A Preacher’s Paradox

praying hands - sculpture

Wringing his heart in prayer-wept hands
(the blood of this his weekly, willing martyr’s-moment
rising to the surface;
a sign confirming
to make straight God’s pathway;(1)
to get out of God’s way!)
he strives to give earthly-shape to the
he has heard
through the voice of the Spirit;
longingly searching, lovingly scripting,
(alway à la the Barthian maxim)(2)
mere words that
(though naked, empty vessels worldly;
again praying they be filled with grace heavenly;
in this, hoping, again praying
that though necessarily colored by his experience;
inescapably painted, tainted by his ego,
through the continuing clarifying,
converting, correcting
labor of the same Spirit)
will illumine Truth that will set folk, yea, himself, free
to be
God’s holy ones.

Glenda McQueen's Ordination, Bocas del Toro, Panama

(1) I consider it a chiefest paradox (my definition: Something that, at first glance, makes little sense, but which, at its heart, embraces truth) that a preacher, a mere mortal, can stand, dare stand with fellow mortals, saying, “Thus, saith the Lord”, yet the testimony of Scripture is that the Lord oft speaks through human (thus, essentially, imperfect) agents.
(2) A reference to Isaiah 40.3, the prophet’s call to Israel in Babylonian Captivity to prepare for the coming of God’s liberation; generations later, repeated by John the Baptizer (John 1.23), summoning the people to repentance in preparation for the coming of the Messiah.
(3) A reference to Karl Barth (1886-1968), a Swiss Reformed theologian oft regarded as one of (perhaps) the greatest Protestant theologian of the 20th century, who once wrote: Take your Bible and take your newspaper, and read both, but interpret newspapers from your Bible. Over the years, this saying, considered sage counsel to preachers, has been abridged, thusly: The preacher must preach with the Bible in one hand and the newspaper in the other. Either way, I have understood this to mean (1) that the sermon is the product of the dialogue between sacred living text and present living history and (2) that present living history is to be viewed and understood through the lens of the sacred living text’s narrative of God’s creative and salvific activity.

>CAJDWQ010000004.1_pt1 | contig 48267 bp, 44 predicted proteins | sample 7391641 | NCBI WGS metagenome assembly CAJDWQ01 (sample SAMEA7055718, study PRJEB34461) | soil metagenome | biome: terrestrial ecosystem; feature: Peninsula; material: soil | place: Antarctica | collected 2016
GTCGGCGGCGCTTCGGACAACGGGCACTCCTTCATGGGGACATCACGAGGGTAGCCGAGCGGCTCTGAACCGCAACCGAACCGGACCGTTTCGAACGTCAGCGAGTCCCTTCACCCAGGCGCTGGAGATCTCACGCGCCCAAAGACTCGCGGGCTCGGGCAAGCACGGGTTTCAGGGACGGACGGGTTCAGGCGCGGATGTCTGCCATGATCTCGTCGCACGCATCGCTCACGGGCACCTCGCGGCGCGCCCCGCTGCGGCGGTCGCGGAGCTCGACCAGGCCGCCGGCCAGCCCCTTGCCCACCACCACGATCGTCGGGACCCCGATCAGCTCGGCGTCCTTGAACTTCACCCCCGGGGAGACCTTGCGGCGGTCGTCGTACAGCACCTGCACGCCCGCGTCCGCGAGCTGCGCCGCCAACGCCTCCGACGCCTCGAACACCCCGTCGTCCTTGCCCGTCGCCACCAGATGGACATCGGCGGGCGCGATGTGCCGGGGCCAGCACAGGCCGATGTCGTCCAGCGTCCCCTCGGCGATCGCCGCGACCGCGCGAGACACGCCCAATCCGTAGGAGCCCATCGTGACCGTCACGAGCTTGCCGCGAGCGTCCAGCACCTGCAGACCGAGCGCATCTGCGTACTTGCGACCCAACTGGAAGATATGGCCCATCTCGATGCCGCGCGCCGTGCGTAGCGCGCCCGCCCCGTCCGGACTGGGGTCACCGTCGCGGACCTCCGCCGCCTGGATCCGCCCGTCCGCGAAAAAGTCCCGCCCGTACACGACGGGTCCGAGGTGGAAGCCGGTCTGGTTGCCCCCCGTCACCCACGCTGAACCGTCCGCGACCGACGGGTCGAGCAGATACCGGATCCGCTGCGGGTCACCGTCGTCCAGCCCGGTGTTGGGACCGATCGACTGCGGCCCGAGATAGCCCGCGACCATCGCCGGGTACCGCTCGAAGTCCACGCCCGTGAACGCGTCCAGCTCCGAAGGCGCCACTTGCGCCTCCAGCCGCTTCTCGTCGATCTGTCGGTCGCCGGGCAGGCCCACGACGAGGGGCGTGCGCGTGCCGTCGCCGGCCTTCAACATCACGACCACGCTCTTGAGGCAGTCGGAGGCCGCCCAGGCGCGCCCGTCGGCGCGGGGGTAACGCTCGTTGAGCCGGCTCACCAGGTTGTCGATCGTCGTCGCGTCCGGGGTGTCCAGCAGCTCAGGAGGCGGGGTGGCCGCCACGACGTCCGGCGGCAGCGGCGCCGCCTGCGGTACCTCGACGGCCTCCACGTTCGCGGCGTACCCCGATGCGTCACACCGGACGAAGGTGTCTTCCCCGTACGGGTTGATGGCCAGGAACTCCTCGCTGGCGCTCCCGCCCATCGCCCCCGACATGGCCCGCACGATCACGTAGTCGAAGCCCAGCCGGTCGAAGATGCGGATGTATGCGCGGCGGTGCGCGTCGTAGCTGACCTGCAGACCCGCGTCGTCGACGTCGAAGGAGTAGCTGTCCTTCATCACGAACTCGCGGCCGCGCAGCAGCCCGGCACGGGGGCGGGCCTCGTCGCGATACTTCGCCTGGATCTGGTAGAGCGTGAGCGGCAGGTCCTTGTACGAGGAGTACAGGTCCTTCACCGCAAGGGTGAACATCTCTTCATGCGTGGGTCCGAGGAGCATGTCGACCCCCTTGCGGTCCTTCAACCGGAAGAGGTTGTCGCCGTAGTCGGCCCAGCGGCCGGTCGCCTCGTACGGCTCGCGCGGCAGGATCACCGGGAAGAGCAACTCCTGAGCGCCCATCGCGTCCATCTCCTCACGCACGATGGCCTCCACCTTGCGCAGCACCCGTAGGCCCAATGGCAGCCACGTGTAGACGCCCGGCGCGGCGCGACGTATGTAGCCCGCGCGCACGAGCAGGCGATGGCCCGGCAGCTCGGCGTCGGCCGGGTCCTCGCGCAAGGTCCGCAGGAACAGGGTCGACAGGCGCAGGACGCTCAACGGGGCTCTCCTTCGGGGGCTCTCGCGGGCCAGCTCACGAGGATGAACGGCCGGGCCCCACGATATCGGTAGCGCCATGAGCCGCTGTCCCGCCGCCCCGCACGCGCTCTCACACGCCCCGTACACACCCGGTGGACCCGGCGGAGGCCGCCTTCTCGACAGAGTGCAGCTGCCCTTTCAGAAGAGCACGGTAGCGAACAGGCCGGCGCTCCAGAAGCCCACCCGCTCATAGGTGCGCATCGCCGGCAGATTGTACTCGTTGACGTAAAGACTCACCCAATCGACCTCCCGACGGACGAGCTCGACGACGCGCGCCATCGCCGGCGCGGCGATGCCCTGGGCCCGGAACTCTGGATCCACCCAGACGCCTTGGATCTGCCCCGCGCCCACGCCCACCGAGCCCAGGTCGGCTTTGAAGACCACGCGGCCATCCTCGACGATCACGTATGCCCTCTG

Photo: Taken at the Ordination to the Priesthood of the Reverend Glenda McQueen, St. Mary’s Episcopal Church, Colón, Bocas del Toro, Panama, October 1, 2004. I love this picture of me (not merely because my hair was still brown!), for it depicts, as one of my mentors observed, “A preacher in the moment of making a emphatically expositive point.”

3 thoughts on “A Preacher’s Paradox

  1. Paul!!
    Wow, giving earthly-shape to words! There are few better than you with a pen in your hand or a computer at your fingertips! Your words shape people, including even yourself I guess… AND when those words are coupled with your voice people are not only shaped, but MOVED to action too!! I look forward to whatever you’re going to say next so that I can be ready to act and respond. Your words keep me motivated and focused and I’m certainly not the only one. As you always tell me, Carry On!!

    Much Love!!


  2. Truth is, Loretta, this bit of poetry reflecting on the craft of sermon writing arose from our conversation yesterday about your preaching during the coming Lent. The more I thought about what I shared with you concerning the Lenten lections, the more I consciously considered what I do each week (and have done for years, which is to say, so long that the pattern of preparation in embedded in my bones). Thank you for helping it to come to the surface that I might meditate anew on my process. Love

    Liked by 1 person

  3. This is awesome!!! As swamped as I’ve been today I’m so thrilled I saw this!!! None of us really know what it’s like for our Rector to put together a fabulous sermon each week!! Now to read that you’re reflecting on your process makes me feel great!! It’s always beneficial to reflect on how we do things and why we do them that way! Reflection can be so good for the soul!!


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